Authorities said nearly 50,000 people have fled the Indonesian tourist Island of Bali Sunday, fearing a looming volcano.
The authorities said Mount Agung has seen signs of magma rising in the recent days, forcing to create a 7.5 mile buffer zone around the mountain where the volcano is located.
The highest level alert was issued on Friday.
Popular tourist areas and flights in Bali remain unaffected, despite Indonesia’s national volcanology center saying on Sunday night that the mountain’s “seismic energy is increasing and has the potential to erupt,” the BBC reported.
The eruption would halt all flights – pressuring tourists to cut their vacations short to avoid getting stranded on the island during the disaster.
“It's obviously an awful thing. We want to be out of here just to be safe,” an Australian woman at the Bali airport told AAP.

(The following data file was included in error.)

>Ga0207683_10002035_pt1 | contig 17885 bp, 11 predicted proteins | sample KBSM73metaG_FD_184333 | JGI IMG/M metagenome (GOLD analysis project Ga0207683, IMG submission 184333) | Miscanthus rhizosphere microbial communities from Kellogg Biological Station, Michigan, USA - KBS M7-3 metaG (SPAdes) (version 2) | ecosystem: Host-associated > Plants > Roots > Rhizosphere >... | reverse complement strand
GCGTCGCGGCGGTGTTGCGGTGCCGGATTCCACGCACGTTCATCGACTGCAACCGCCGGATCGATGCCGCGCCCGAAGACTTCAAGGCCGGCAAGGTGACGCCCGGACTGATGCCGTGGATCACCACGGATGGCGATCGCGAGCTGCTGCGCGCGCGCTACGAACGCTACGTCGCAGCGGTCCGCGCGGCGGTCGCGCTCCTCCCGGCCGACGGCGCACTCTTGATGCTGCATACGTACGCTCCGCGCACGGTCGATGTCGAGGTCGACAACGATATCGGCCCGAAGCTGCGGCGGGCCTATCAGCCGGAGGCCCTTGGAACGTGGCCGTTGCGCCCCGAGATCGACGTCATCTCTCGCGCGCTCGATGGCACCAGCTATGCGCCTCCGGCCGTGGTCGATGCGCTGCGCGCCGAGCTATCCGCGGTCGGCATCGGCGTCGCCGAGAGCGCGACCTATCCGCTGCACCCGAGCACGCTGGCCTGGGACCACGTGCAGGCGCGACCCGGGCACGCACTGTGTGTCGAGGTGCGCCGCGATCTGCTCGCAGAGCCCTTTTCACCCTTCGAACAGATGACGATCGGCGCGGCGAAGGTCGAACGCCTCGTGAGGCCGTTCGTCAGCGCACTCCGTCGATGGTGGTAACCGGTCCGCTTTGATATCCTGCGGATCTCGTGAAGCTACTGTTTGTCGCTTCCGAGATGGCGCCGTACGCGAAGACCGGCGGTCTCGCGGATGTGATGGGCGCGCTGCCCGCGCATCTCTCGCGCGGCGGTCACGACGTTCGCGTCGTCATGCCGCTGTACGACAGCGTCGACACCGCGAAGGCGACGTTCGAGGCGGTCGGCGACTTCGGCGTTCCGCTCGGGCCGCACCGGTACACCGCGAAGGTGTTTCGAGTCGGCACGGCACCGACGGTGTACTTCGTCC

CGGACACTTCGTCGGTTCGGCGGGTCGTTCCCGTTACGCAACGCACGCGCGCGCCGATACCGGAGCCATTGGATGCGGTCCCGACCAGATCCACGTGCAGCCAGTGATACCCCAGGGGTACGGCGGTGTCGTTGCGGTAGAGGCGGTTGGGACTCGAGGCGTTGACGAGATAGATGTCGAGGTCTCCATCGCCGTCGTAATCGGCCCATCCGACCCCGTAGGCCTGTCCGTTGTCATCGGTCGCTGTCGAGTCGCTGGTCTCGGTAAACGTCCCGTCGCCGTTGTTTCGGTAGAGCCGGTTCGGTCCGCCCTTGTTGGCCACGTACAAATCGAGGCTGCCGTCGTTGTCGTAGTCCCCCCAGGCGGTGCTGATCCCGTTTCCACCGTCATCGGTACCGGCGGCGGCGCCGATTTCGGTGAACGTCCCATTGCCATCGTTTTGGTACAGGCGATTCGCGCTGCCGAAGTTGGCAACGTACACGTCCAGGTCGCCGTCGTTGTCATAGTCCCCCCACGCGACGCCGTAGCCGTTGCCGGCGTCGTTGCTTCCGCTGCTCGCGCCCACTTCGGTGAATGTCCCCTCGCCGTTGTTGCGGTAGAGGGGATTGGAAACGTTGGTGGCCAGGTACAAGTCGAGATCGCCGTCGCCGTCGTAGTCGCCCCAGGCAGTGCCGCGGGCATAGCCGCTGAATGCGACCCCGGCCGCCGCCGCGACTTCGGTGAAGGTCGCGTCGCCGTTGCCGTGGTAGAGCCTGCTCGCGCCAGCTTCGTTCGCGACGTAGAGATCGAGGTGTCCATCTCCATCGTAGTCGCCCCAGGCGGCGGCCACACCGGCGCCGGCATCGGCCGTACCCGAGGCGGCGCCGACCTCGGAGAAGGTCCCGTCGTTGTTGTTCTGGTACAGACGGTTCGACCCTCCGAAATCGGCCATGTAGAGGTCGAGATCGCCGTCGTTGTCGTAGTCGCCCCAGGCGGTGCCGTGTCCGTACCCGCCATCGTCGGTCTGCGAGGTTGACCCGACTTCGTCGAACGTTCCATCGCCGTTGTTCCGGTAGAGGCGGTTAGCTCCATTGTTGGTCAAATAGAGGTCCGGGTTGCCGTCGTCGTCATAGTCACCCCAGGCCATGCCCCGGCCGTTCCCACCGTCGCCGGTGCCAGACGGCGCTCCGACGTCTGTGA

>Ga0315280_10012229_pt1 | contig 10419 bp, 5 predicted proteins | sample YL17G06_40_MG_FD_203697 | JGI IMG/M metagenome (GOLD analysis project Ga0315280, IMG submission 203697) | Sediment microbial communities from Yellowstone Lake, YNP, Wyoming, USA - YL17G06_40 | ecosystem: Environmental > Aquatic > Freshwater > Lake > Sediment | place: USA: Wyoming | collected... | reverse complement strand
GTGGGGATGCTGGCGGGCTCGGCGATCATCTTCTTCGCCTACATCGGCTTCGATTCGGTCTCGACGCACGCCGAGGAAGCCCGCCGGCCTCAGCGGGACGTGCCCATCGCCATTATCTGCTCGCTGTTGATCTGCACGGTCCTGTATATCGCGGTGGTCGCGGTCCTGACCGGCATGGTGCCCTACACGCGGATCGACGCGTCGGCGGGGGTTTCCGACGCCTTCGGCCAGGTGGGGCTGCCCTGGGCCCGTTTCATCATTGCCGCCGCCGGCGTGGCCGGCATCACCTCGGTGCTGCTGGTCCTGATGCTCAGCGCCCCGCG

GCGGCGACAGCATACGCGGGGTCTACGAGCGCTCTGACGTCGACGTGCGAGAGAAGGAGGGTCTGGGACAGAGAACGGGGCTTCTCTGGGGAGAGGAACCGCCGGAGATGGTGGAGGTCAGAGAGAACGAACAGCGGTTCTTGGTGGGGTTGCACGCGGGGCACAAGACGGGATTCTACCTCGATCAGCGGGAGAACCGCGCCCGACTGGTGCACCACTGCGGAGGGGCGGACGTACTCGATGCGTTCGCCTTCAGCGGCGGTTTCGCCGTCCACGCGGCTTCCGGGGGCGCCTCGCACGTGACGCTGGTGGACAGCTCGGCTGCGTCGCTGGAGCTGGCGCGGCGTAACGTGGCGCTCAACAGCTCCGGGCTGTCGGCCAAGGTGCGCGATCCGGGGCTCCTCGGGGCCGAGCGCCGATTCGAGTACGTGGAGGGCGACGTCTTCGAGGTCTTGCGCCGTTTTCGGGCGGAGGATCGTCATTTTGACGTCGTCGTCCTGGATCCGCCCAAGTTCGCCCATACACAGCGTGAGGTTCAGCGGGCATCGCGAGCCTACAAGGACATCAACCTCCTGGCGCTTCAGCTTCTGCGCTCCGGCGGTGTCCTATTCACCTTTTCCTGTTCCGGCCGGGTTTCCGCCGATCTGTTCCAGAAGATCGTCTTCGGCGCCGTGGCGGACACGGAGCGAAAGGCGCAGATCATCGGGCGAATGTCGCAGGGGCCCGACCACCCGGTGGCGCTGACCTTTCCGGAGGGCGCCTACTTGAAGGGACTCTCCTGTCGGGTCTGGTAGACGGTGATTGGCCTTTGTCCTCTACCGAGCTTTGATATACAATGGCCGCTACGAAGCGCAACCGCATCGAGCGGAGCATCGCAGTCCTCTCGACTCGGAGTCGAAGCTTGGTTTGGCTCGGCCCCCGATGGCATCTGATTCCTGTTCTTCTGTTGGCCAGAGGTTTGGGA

The geology observers witnessed a 200m-tall smoke column on early Sunday. “We observed sulphuric smoke spewing from its crater and we never saw this before,” chief geologist Gede Suantika told Reuters.
The last time the volcano erupted was in 1963 that killed around 1,100 people.
Thousands of islanders are currently residing in temporary shelters, village halls, or staying with their family members. 14 tons of aid, including tents, blankets, and mattresses were sent, according to a government official.
Some local residents have defied the government’s order to evacuate out of concern over the fate of their livestock, prompting some to use the potential catastrophe to buy up the livestock at the discounted rate, the Jakarta Post reported.
This forced to some organizations to set up cattle shelters. “That’s why we set up these cattle shelters, to provide displaced people with a place for their cattle, thus, eliminating the need for them to sell their livestock at ridiculously low prices,” Klungkung neighborhood association head Nyoman Suardika told the Post.
The Associated Press contributed to this report.